Gold futures settled lower on Thursday, a day after the commodity marked the first back-to-back advance in about a month and the sharpest daily rise in two weeks.

“There is less interest and liquidity for gold in the slow days of August,” Jeff Wright, chief investment officer at Wolfpack Capital, told MarketWatch. Prices for the precious metal traded lower for the week, as well as the month, so far.

The U.S. producer price index data, a leading economic indicator for consumer prices down the road, “was pretty hot, exceeding consensus numbers across the board,” he said. The producer price index jumped 1% last month, the government said Thursday. Economists polled by The Wall Street Journal had forecast a 0.6% advance.

“There is no way to hide from inflation right now, especially given low rates and only discussion of Fed tapering,” said Wright, adding that in reaction, the U.S. dollar and U.S. Treasury yields have risen a bit in Thursday dealings.

“All of these factors are leading to gold to go a lower, he said. “Gold could be heading towards $1,700 given lack of interest and momentum.”

December gold

 lost $1.50, or about 0.1%, to settle at $1,751.80 an ounce, following a more than 1% gain on Wednesday, which marked the first consecutive period of gains since a three-session run ended July 15 and the best daily advance for the most-active contract since July 29, FactSet data show.

Chintan Karnani, director of research at Insignia Consultants, said he’s focused on “taper timing.”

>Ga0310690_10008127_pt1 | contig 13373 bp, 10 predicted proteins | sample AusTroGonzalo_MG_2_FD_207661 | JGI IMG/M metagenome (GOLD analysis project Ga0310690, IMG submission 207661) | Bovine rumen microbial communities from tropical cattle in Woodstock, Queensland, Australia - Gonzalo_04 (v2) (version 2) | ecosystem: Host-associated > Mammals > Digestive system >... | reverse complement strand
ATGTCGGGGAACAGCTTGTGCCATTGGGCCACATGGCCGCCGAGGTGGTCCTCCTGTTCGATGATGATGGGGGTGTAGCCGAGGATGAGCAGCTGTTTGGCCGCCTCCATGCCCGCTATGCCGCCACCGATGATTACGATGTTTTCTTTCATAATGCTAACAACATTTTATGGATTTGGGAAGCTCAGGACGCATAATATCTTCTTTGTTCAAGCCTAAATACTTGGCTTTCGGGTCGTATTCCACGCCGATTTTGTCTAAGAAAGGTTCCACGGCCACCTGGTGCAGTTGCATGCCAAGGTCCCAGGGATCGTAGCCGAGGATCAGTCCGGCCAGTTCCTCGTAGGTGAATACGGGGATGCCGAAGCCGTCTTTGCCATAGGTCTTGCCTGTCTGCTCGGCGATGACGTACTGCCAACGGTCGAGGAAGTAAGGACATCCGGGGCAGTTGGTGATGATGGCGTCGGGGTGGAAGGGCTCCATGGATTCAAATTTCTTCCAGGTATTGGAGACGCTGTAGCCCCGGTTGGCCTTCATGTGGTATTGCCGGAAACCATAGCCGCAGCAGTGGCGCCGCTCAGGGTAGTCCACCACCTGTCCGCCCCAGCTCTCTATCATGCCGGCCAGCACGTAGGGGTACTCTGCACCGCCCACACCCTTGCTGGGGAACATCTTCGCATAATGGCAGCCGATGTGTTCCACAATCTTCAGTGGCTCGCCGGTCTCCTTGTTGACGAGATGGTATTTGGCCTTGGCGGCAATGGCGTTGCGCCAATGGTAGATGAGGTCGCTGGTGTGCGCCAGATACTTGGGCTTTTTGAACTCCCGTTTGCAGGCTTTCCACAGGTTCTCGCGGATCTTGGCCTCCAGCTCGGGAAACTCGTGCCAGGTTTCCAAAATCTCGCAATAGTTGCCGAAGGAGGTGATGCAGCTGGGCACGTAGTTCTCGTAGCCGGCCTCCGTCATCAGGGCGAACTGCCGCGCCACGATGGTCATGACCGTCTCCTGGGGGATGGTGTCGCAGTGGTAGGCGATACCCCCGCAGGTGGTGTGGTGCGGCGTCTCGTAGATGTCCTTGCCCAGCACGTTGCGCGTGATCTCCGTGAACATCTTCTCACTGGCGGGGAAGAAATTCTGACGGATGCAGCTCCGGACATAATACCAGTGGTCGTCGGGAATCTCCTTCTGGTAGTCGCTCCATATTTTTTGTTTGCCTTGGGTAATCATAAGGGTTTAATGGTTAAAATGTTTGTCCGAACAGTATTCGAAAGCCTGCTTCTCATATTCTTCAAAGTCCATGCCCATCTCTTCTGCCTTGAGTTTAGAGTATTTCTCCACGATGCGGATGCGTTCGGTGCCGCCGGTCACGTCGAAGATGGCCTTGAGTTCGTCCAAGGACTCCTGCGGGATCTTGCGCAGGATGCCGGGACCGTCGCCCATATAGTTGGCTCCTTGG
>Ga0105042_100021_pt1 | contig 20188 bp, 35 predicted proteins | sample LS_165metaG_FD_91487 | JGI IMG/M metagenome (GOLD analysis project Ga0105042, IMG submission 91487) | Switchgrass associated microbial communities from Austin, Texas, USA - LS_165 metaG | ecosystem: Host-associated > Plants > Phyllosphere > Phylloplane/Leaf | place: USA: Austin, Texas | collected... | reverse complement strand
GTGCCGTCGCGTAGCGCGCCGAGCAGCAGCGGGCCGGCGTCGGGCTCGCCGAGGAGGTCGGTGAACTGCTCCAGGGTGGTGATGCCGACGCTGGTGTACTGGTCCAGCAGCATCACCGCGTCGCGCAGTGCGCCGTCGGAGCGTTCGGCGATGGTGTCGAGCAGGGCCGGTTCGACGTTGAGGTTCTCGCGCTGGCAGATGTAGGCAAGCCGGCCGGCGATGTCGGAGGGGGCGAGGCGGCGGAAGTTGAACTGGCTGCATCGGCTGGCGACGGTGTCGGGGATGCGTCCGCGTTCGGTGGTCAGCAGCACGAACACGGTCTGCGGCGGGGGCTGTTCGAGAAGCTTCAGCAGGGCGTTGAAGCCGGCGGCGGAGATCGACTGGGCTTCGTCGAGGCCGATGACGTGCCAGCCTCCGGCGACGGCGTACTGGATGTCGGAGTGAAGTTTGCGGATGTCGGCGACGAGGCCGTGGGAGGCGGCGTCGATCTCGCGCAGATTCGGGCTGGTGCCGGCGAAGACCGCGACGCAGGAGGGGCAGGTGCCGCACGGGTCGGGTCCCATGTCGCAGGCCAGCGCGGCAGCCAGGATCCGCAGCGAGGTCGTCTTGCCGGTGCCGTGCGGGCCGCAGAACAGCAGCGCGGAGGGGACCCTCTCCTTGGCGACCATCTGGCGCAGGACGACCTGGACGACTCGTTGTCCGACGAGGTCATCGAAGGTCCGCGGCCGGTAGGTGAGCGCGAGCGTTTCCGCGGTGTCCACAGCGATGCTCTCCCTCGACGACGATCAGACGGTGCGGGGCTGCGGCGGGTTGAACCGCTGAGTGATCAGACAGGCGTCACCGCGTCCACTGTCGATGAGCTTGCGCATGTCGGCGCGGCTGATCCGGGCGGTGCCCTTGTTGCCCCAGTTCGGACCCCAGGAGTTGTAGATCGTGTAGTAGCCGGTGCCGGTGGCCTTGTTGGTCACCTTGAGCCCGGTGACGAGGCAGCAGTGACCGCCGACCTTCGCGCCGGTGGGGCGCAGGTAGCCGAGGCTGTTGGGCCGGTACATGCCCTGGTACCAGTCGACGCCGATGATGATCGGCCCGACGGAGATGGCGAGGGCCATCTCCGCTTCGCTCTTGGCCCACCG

As a whole, if U.S. economic data releases continue to come in on the higher side of expectations, that would “justify the case for an early taper,” for the Federal Reserve, he told MarketWatch. If there’s even a suggestion of a slowdown within the economic data, the “taper will get delayed and gold will try to break past the triple top at $1,836.”

After data on Wednesday showed U.S. consumer price inflation moderating slightly and economists believe the reading might make the Fed less inclined to end its accommodations soon.

“The data would force the central bank to wait and watch upcoming reports more closely before making a firm decision relating to its monetary policy,” wrote Naeem Aslam, chief market analyst at AvaTrade, in a recent daily note.

Meanwhile, silver for September delivery

 declined by 37 cents, or 1.6%, lower at $23.12 an ounce, after gaining 0.4% on Wednesday. September copper

settled at $4.36 a pound, down 0.2%.

October platinum

added 0.2% to $1,017.70 an ounce, while September palladium

lost 0.3% to $2,623.90 an ounce.

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